Trap-neuter-release program – I am so happy to tell you that Ste-Anne’s has now signed a contract with the SPCA for the “TNR” program, (trap, neuter, release) this is not a “Trap and Kill” program, totally the opposite. The main purpose of this project is to stop the reproduction of the ferols and ultimately give them a better quality of life.
The animals, with the help of the community, are trapped early in the morning, 6:00 am and are transported to the spca, and will either be neutered or spayed. They will also receive a basic shot and will be dewormed. BIG relief for these animals. They will also come back with a “V” snipped out of the tip of one ear, this is totally painless to the animal, and it is to help us recognize the ones that have gone through the program. They will get a shot of pain medication, because they are being released the same day, this will help get them through a little discomfort . The animals that are sick, the veterinarian will make the decision on whether they will come back or not. The cat or cats will be returned late afternoon. The males, since the weather is warm, and do not have an open incision, will not have to be fostered. However, the females that are spayed will need time to heal, as their stomachs are shaved, we do not want infection, so they need to stay in for approx 4 or 5 days. This is a monitoring time, just to make sure they are on the right track and are eating well.
I, however do ask the people who are feeding the ferols where we trapped them, to please just keep an eye on them when they come for food. They should be fine, but if you notice anything out of the ordinary, you can get in touch with me, and I will come and make sure the animal isn’t in any kind of distress. Now that the cats have been dewormed, if you could continue to feed them, this will give them an opportunity to put a little fat on them before the winter. No parasites means healthier animal. They won’t need to hunt for food if we all continue to feed them.
Jade Marcoux, Customer Service Director, Montreal SPCA, and one of my go to people there, states, “TNR and Abandonment” are unfortunately linked together, and those cats left behind,are part of the over population of outdoor cats. They often reproduce and end up in a very bad situation as they are not outdoor savvy or at least not as much as ferol cats. We are in urgent need of cities and municipalities involvement to help prevent abandonment, and support the different citizens in their needs for resources to keep their pets at home. i.e. sterilization costs, health costs, etc.
I myself am reaching out to John Abbott College and McGill, to help educate the out of town students, and students who are now renting apartments in Ste-Anne’s, to please, not get kittens when they move in. I totally understand where the student’s are coming from, first apartment, out on their own, let’s get a pet, I’m not far from the truth. However, do they see down the road when they graduate. I am assuming that a lot, think, cats are resilient and can just go out and catch dinner anytime they want. Well, to some extent that is true, but on the other hand, these animals have been cared for since they were adopted, thinking they were in a forever home. They have had food and water on a regular basis, they have had love by the person who, down the road will leave them alone, and scared on the streets of Ste-Anne’s. They will be beaten by the ferols who have already claimed territory. Tell me, where doe’s the resilience come into play. I would also like to remind anyone who is going to dump their animals, it is a Criminal Offense , and there are laws that are in place to protect them.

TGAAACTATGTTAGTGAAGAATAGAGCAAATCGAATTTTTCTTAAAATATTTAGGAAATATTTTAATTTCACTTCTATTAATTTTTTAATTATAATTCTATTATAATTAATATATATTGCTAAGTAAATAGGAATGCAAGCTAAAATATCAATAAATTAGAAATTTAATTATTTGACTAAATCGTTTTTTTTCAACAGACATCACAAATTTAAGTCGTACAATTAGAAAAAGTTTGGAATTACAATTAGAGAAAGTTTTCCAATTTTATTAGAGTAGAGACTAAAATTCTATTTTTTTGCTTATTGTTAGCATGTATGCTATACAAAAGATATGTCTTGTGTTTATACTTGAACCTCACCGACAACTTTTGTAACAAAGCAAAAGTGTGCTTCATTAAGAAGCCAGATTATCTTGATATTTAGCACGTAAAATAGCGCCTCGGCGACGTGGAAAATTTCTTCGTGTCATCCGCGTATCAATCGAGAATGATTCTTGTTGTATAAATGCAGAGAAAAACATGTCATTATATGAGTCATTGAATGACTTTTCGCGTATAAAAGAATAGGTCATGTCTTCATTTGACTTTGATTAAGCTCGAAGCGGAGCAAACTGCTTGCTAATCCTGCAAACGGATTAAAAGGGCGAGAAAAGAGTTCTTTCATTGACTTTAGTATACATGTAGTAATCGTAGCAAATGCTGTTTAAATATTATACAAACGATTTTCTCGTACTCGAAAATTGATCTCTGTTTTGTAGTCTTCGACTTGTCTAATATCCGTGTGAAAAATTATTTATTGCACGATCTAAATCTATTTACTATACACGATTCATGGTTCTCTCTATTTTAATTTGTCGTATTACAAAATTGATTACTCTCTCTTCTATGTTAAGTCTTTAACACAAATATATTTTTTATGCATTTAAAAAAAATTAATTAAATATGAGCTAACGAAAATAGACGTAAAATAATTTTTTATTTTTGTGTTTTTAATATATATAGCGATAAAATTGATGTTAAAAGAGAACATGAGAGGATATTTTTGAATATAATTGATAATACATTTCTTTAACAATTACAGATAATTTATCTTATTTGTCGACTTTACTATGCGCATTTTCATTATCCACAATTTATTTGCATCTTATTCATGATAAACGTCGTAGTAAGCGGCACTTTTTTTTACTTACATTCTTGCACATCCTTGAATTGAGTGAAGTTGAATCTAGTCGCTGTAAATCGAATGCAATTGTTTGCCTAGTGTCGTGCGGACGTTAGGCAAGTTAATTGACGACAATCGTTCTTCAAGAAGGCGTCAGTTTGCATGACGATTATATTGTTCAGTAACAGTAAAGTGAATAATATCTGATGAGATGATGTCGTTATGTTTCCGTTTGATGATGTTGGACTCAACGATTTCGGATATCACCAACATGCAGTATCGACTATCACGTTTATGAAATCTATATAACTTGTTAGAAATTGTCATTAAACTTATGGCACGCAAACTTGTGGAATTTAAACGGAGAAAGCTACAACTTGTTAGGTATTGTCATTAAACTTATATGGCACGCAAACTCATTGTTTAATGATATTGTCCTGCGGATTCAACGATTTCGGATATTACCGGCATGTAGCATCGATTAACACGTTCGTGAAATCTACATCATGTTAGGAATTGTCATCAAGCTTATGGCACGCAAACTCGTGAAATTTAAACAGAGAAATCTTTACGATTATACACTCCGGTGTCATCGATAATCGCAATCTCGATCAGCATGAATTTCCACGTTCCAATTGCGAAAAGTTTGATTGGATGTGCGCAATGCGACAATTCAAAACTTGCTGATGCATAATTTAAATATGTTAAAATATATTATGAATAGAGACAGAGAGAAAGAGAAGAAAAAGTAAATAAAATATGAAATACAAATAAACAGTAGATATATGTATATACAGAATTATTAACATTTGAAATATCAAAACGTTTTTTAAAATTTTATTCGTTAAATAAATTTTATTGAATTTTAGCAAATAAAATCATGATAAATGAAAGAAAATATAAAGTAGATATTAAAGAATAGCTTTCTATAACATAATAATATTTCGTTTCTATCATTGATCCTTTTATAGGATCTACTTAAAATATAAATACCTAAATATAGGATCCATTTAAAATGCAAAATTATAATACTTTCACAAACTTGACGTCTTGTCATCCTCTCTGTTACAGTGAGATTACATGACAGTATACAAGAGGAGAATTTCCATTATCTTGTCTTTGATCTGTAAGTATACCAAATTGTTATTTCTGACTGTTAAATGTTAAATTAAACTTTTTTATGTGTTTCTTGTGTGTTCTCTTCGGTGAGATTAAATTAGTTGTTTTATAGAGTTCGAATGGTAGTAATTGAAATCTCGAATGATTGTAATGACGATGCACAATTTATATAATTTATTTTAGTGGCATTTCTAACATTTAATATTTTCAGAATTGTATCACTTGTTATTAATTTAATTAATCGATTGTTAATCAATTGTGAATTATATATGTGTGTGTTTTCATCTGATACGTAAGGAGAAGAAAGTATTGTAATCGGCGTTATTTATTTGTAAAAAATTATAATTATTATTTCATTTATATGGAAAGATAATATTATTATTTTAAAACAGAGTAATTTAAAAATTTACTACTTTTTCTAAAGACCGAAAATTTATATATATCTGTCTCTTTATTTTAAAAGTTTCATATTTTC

The animals that have gone through this program are doing really quite well. St.Jean Baptiste and corner of St. Thomas streets which had at least 12 ferols ,two of the females were spayed, one was actually adopted, she was actually friendly enough to re-adapt to domestic. The other female would have nothing to do with rehabilitation, but she lives where she grew up and is looking quite healthy. These females alone produced many, many, kittens. Of course a lot didn’t survive, but the ones that did, went on to reproduce. Now the only cats you’ll see on the corner of St.Thomas, are the males that were neutered and of course people’s pets. These animals have shelters and are fed everyday. They can live there lives without fighting, injury, infections, and disease. The males stop spraying for territory, which really pleases a lot of people who are trying to grow nice flower gardens. So all in all everyone is happy. I would like to thank the town council of Ste-Anne’s, and especially Chief of Security Mr.Alain Dupuis, who with his kind heart and generosity made this project possible.
Lastly, we really need the people of Ste-Anne’s to tell us if they are feeding ferols and where they are located. The ones we have already trapped are ones that we knew about, now we need help to find others because without help, these animals will still go through a horrible winter if they don’t get help. We also need volunteers to help transport the cats to the spca , we have only one driver as to date and we sure could use the help in that area. It would only be once or twice a week as it stands right now. We will only be trapping until November, so the more we can get in before than, the better. Please COLLAR your cats, we do not want to go through taking your cat down to the spca, just to find out it is a domestic. You can help us by identify yours. Also, we certainly could use donations of food, wet and dry, and we need shelters for these animals. I remember last winter, December was brutal, and most of these cats had no warm place to go. It takes a lot of energy for these cats to keep warm and without food and shelter it’s all most impossible to make it. Thank you for your help.
Valerie Brecknock -Animal Behaviorist
Please e-mail me at: firstname.lastname@example.org